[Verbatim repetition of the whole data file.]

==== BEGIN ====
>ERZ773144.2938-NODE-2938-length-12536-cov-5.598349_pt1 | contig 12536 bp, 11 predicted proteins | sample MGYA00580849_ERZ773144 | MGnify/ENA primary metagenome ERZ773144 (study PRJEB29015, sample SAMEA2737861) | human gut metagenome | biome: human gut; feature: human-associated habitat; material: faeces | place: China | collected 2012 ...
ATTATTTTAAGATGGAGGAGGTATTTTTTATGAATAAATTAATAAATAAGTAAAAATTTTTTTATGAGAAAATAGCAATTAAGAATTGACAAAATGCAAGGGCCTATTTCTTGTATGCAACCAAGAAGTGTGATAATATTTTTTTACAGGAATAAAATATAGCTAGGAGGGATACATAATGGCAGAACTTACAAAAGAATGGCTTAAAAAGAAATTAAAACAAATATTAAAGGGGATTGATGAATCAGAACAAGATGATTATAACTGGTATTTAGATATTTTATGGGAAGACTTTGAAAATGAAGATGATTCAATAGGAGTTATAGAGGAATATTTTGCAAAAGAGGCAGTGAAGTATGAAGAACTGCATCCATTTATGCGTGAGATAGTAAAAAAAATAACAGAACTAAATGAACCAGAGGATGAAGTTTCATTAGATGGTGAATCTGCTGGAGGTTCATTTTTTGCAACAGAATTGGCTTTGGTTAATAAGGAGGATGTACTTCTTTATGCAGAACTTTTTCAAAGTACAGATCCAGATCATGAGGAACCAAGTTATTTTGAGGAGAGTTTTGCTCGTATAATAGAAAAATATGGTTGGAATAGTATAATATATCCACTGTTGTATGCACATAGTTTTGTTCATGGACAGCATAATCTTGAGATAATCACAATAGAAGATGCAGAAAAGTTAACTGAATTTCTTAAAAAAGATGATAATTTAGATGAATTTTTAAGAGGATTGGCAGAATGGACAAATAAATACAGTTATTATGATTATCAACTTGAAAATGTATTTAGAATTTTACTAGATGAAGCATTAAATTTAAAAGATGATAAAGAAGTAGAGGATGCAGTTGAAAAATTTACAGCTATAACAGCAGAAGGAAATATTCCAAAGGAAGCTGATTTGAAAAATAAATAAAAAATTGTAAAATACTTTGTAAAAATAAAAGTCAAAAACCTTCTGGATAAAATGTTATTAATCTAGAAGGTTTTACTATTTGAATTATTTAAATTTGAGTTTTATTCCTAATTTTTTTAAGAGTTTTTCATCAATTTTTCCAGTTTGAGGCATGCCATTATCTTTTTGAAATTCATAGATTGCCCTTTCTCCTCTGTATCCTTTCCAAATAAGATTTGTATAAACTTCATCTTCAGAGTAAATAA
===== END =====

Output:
>ERZ773144.2938-NODE-2938-length-12536-cov-5.598349_pt1 | contig 12536 bp, 11 predicted proteins | sample MGYA00580849_ERZ773144 | MGnify/ENA primary metagenome ERZ773144 (study PRJEB29015, sample SAMEA2737861) | human gut metagenome | biome: human gut; feature: human-associated habitat; material: faeces | place: China | collected 2012 ...
ATTATTTTAAGATGGAGGAGGTATTTTTTATGAATAAATTAATAAATAAGTAAAAATTTTTTTATGAGAAAATAGCAATTAAGAATTGACAAAATGCAAGGGCCTATTTCTTGTATGCAACCAAGAAGTGTGATAATATTTTTTTACAGGAATAAAATATAGCTAGGAGGGATACATAATGGCAGAACTTACAAAAGAATGGCTTAAAAAGAAATTAAAACAAATATTAAAGGGGATTGATGAATCAGAACAAGATGATTATAACTGGTATTTAGATATTTTATGGGAAGACTTTGAAAATGAAGATGATTCAATAGGAGTTATAGAGGAATATTTTGCAAAAGAGGCAGTGAAGTATGAAGAACTGCATCCATTTATGCGTGAGATAGTAAAAAAAATAACAGAACTAAATGAACCAGAGGATGAAGTTTCATTAGATGGTGAATCTGCTGGAGGTTCATTTTTTGCAACAGAATTGGCTTTGGTTAATAAGGAGGATGTACTTCTTTATGCAGAACTTTTTCAAAGTACAGATCCAGATCATGAGGAACCAAGTTATTTTGAGGAGAGTTTTGCTCGTATAATAGAAAAATATGGTTGGAATAGTATAATATATCCACTGTTGTATGCACATAGTTTTGTTCATGGACAGCATAATCTTGAGATAATCACAATAGAAGATGCAGAAAAGTTAACTGAATTTCTTAAAAAAGATGATAATTTAGATGAATTTTTAAGAGGATTGGCAGAATGGACAAATAAATACAGTTATTATGATTATCAACTTGAAAATGTATTTAGAATTTTACTAGATGAAGCATTAAATTTAAAAGATGATAAAGAAGTAGAGGATGCAGTTGAAAAATTTACAGCTATAACAGCAGAAGGAAATATTCCAAAGGAAGCTGATTTGAAAAATAAATAAAAAATTGTAAAATACTTTGTAAAAATAAAAGTCAAAAACCTTCTGGATAAAATGTTATTAATCTAGAAGGTTTTACTATTTGAATTATTTAAATTTGAGTTTTATTCCTAATTTTTTTAAGAGTTTTTCATCAATTTTTCCAGTTTGAGGCATGCCATTATCTTTTTGAAATTCATAGATTGCCCTTTCTCCTCTGTATCCTTTCCAAATAAGATTTGTATAAACTTCATCTTCAGAGTAAATAA